They are using the PREDETEC project to develop methods for identifying specific strains of pathogens, as well as general types, with trials so far focusing on Campylobacter jejuni.
In addition, those conducting the tests say they could be broadened to identify other forms of pathogens, such as Salmonella and E.coli, or viruses.
The tools being explored at the moment are based partly on electrochemical detection incorporated into a ‘lab-on-a-chip’ .
Able to discover very small amounts
The scientists are also investigating the use of localized surface plasmon resonance, an optical technique based on the study of light transmission through small apertures on a scale of a few hundred nanometers. This is able to discover very small amounts of harmful substances being sought, they claim.
“We are seeking to create a low-cost technology made from disposable materials and that can be applied to food production lines, for example, without the need to transport the sample to a laboratory,” said Sergio Arana, one of the lead researchers of the project.
Funding is now being sought to develop a prototype device, which the researchers expect to be ready by the end of 2013, ready for trials in 2014. The plan is to begin production in 2015.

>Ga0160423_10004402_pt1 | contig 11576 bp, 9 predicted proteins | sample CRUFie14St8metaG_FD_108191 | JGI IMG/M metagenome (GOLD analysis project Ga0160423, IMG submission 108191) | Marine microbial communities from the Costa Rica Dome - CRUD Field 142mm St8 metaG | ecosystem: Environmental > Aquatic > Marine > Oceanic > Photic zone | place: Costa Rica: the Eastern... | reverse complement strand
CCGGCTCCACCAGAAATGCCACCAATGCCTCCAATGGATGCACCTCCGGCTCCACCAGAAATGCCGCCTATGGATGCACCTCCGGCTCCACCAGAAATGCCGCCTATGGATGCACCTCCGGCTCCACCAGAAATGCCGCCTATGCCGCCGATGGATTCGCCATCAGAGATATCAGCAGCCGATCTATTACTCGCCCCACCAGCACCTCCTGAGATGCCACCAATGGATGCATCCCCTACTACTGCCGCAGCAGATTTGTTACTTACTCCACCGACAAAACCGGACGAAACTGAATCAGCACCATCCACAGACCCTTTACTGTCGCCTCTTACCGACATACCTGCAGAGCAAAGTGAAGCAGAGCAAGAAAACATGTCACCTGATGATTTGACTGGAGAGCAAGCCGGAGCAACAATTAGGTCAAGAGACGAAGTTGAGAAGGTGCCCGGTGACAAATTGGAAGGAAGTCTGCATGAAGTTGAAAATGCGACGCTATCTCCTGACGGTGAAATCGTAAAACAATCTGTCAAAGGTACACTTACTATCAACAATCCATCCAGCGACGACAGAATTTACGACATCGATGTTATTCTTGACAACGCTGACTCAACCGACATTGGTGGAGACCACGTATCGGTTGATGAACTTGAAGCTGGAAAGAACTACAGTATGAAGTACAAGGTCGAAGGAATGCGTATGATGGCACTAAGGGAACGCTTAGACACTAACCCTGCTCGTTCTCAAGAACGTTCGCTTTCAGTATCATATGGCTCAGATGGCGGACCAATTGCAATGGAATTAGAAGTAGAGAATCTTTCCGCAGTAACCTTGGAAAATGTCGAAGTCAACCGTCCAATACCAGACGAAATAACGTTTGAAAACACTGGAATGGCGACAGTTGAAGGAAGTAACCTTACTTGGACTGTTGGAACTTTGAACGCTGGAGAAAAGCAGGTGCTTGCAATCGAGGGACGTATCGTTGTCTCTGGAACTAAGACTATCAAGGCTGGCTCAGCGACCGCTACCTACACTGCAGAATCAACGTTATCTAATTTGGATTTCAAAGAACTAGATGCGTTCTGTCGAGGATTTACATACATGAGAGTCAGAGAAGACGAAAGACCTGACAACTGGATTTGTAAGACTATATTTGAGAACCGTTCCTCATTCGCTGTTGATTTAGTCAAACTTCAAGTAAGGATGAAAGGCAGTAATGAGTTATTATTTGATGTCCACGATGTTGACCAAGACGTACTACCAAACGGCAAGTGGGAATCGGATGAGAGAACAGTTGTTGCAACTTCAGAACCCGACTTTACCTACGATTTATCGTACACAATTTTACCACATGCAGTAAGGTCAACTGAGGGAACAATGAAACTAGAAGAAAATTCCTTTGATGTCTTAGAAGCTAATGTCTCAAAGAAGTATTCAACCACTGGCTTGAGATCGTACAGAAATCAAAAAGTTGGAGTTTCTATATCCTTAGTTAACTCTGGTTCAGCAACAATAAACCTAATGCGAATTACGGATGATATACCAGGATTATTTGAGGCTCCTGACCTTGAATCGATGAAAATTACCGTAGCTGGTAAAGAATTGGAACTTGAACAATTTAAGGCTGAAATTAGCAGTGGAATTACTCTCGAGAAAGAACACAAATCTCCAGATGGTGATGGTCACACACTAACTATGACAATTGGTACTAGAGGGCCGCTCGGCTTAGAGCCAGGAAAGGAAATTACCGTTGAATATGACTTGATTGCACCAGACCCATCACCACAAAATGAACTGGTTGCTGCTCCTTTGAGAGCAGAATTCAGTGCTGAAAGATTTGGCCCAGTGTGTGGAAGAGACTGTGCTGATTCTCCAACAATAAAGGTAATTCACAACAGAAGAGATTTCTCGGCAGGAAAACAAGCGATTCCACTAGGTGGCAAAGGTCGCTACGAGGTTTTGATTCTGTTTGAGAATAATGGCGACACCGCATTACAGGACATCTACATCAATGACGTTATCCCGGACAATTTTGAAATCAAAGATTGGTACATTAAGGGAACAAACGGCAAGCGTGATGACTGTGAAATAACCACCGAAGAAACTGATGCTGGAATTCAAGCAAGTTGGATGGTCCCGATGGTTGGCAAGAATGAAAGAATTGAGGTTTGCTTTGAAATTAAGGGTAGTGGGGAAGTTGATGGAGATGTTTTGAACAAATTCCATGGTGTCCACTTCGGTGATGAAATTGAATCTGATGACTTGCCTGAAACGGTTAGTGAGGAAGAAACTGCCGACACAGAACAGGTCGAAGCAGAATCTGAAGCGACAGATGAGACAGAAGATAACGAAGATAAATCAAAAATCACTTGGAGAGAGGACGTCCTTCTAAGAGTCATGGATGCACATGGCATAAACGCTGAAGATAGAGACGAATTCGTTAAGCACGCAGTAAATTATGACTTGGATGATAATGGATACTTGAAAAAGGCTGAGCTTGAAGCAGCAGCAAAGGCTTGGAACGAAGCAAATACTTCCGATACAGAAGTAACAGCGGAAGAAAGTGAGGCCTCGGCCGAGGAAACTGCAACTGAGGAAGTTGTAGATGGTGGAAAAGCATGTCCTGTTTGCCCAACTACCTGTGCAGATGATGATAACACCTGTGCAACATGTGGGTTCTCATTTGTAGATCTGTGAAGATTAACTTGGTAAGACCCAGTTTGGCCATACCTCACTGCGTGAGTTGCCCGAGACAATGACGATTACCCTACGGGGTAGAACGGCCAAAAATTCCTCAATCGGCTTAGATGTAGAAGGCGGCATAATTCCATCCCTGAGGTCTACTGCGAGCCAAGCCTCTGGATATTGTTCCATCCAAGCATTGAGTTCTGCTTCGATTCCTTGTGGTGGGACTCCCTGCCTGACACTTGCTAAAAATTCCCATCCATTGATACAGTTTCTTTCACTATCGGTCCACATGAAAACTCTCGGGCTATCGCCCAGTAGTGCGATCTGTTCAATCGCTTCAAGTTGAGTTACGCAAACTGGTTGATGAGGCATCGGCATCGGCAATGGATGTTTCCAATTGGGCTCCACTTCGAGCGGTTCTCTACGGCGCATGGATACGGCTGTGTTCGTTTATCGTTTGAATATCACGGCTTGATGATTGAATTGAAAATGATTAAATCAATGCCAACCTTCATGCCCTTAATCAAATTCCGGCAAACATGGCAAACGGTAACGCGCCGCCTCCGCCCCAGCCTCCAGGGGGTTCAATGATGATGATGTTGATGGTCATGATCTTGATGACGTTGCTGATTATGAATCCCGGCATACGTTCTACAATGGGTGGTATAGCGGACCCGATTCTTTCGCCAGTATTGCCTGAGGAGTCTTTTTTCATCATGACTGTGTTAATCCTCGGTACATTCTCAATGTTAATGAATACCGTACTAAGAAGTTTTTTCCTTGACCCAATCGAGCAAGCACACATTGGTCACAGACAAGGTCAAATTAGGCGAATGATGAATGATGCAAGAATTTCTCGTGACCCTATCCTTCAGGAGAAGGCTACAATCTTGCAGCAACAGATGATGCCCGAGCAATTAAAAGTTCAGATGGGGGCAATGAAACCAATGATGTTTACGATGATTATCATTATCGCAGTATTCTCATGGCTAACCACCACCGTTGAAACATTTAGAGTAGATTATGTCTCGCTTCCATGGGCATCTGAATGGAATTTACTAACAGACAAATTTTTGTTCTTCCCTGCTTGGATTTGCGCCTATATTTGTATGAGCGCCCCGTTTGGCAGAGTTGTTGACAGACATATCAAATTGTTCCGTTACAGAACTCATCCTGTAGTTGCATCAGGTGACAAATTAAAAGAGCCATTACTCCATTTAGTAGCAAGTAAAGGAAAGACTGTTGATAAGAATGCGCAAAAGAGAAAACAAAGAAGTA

“The objective of the project is to incorporate all of the technology necessary to analyse the food sample into a single device and to detect possible pathogens present in situ rapidly and easily,” Basque CIC microGUNE states.
“It should be highlighted that the use of this system, still at the development stage, will have a clear social impact in enhancing food safety, given that it will greatly facilitate locating points of contamination.
“This advance will also contribute to reducing health costs arising from outbreaks of food poisoning, due to its preventative nature.”
The researchers said there was an urgent need to develop such rapid pathogen detection at source, driven by factors increasing the risk of their transmission. These included the proliferation of intensive methods of food production and an increase in distances for transporting food and storage times.
- Separately, life sciences firm Merck Millipore has launched EZ-Fluo, a non-fluorescent rapid detection system based on membrane filtration to pinpoint contamination from harmful microorganisms in beverages by staining the germs. The company claims the system slashes traditional detection time by two thirds and unlike previous tools does not destroy microbes, so specific types can be identified from the same samples used to detect them. The new tool can be used to detect germs, yeasts and moulds, said the firm, which is based in Billerica, Massachusetts in the US.